6. June: Solstice. June 21st. The longest day of the year. A really special night to be outdoors. Take an eye mask unless you want to wake up very early with the sunrise! Same location as March.
  7. July: Blue Moon. July 31st. A rare event, and a beautiful time to sleep without a roof: the night of the blue moon. Perhaps a chance to take a sceptical friend who claims they’d only do something like this “once in a blue moon…”? Full moons are brilliant microadventure accessories.
  8. August: Meteor Shower. August 13th. The annual Perseid meteor shower is a highlight of the year. You’ll see up to 80 shooting stars per hour, and this year the moon is new so the night will be perfectly dark. Perhaps a good night to take kids on their first microadventure?
  9. September: Equinox. September 23rd. Same spot as March.
  10. October: Clocks go back. October 24th. An extra hour in bed. On a hill. Luxury!
  11. November: Black Friday. November 27th. Seeing as Black Friday seems set to become “a thing” in the UK, here is a chance for minimalism and simplicity, to escape from the undignified fighting in shops to buy a bigger telly for £20 cheaper than it will be tomorrow. Don’t forget Bonfire Night (the 5th), too as a great excuse for a microadventure with fireworks.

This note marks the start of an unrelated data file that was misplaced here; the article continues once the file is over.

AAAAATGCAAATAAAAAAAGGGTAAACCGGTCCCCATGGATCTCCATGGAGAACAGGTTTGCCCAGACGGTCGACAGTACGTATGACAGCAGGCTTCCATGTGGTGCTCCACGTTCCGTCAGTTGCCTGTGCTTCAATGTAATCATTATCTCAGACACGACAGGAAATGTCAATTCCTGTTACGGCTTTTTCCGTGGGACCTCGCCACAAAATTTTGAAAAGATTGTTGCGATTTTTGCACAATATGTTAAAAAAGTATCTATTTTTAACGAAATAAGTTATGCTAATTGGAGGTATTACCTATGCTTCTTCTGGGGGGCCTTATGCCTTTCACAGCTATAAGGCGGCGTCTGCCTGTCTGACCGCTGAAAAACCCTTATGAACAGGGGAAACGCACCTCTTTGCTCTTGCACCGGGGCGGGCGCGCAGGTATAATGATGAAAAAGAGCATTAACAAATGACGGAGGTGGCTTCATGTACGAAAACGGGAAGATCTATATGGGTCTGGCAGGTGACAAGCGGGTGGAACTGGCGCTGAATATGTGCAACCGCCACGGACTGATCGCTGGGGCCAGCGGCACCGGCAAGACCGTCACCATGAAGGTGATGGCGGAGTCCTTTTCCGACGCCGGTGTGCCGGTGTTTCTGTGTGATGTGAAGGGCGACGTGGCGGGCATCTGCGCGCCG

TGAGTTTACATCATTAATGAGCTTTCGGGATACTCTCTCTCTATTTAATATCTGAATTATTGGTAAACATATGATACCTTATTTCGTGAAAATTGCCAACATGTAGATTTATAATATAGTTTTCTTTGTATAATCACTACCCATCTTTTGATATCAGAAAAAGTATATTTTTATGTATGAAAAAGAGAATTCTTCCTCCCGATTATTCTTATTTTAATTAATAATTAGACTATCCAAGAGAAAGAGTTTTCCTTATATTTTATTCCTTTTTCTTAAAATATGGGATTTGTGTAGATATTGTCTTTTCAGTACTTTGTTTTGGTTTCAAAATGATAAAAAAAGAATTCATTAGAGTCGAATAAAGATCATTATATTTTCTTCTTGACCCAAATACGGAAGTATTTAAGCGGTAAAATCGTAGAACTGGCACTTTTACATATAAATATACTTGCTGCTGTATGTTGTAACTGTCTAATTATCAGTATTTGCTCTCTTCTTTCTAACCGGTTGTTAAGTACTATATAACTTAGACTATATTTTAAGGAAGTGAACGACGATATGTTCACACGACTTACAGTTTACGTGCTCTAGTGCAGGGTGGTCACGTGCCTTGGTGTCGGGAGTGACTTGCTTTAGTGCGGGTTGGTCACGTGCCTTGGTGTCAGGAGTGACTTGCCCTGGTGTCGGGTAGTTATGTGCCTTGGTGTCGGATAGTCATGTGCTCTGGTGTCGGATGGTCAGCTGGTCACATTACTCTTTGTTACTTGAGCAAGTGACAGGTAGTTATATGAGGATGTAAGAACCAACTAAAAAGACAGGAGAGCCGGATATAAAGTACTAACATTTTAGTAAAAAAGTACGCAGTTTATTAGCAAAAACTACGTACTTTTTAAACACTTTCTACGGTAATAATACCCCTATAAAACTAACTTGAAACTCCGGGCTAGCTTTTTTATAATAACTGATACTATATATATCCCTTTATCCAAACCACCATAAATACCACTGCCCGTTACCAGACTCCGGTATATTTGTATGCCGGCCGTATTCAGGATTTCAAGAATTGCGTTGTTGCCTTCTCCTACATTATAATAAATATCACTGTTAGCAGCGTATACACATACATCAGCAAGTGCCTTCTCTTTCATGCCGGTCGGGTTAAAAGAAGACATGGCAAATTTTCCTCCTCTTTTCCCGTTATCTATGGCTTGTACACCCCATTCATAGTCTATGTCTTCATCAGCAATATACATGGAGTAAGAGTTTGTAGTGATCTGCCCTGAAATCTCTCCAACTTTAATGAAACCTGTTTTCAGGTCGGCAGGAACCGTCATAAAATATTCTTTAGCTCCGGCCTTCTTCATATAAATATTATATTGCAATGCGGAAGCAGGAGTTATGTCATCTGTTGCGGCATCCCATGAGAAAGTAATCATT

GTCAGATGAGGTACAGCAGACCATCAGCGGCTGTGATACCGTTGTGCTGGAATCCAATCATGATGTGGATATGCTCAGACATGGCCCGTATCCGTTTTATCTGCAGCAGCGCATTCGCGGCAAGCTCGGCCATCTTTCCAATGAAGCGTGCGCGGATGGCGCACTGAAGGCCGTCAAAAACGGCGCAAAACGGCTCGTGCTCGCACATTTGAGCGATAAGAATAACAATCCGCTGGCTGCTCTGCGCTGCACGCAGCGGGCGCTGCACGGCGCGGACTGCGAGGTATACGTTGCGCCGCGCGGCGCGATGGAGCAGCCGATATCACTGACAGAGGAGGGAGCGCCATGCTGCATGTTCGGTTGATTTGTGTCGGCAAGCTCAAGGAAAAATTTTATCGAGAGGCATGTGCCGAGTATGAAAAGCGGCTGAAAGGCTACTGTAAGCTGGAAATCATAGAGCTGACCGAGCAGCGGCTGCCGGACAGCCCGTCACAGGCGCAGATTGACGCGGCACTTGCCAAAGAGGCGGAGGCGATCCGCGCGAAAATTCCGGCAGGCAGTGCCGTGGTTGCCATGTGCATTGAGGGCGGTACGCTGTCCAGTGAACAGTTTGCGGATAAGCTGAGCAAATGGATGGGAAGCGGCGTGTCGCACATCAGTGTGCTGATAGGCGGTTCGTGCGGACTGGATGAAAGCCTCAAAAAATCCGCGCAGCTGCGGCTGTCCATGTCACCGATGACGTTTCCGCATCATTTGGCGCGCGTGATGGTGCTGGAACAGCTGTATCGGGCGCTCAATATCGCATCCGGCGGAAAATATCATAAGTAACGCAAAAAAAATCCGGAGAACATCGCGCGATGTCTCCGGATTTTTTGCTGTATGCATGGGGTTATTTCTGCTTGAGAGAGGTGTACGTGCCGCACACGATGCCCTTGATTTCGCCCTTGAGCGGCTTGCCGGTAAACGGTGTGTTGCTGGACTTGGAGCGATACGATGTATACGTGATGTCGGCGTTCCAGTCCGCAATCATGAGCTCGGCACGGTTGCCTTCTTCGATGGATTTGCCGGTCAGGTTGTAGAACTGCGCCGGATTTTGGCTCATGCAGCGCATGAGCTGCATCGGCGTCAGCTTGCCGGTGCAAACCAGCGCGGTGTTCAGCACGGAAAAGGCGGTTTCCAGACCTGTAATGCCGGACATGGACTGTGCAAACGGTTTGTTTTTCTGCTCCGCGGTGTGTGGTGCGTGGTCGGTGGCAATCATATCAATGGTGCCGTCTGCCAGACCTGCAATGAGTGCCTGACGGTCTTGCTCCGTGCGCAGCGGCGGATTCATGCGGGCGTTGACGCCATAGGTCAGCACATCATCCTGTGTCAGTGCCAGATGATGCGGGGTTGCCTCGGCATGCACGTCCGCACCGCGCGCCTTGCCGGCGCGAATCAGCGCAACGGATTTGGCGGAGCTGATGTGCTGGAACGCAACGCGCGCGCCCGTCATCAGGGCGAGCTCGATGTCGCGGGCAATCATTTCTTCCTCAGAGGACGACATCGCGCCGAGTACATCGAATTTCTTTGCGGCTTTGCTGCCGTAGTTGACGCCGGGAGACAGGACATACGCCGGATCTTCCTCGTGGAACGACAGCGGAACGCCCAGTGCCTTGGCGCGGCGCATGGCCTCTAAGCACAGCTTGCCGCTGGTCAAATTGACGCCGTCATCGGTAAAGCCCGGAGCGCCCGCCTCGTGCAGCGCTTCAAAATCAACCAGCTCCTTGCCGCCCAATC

12. December: Solstice. December 22nd. Same spot as March, June and September. A chance to think how different those four experiences were. And a time to celebrate completing the challenge, perhaps with a mince pie or two. Congratulations! Santa hats compulsory.

You can do whatever you like on a microadventure.

All I’d suggest is that you hang it on this loose framework:

  • Sleep outdoors. Don’t use a tent. Pack light. Plan simple. Seek wildness. Challenge yourself.
  • Share your photos online using the #microadventure hashtag.

Over the course of the year you could try to tick things off this list of ideas to try. Those with an asterisk are likely to be deemed most-important if when I sort out some kind of reward system.

  • Sleep in your garden*
  • Swim wild – in a river, lake or sea*
  • Go solo*
  • Go with a friend
  • Go with a family member
  • Tick off some themes: river, hill, mountain, beach, wood…*
  • Take someone on their first microadventure*
  • Take a child for their first microadventure*
  • Do one on a work night*
  • Make a cup of tea on a stove you have made yourself*
  • Sleep by the sea (nobody in the UK lives more than 70 miles from the sea – video here)
  • Sleep under a full moon
  • Spot a shooting star
  • Sleep out below 0 degrees Celsius*
  • Put your own spin on the 12×12 challenge: 12 beaches, 12 Munros, 12 rude place names, 12 counties, 12 different friends…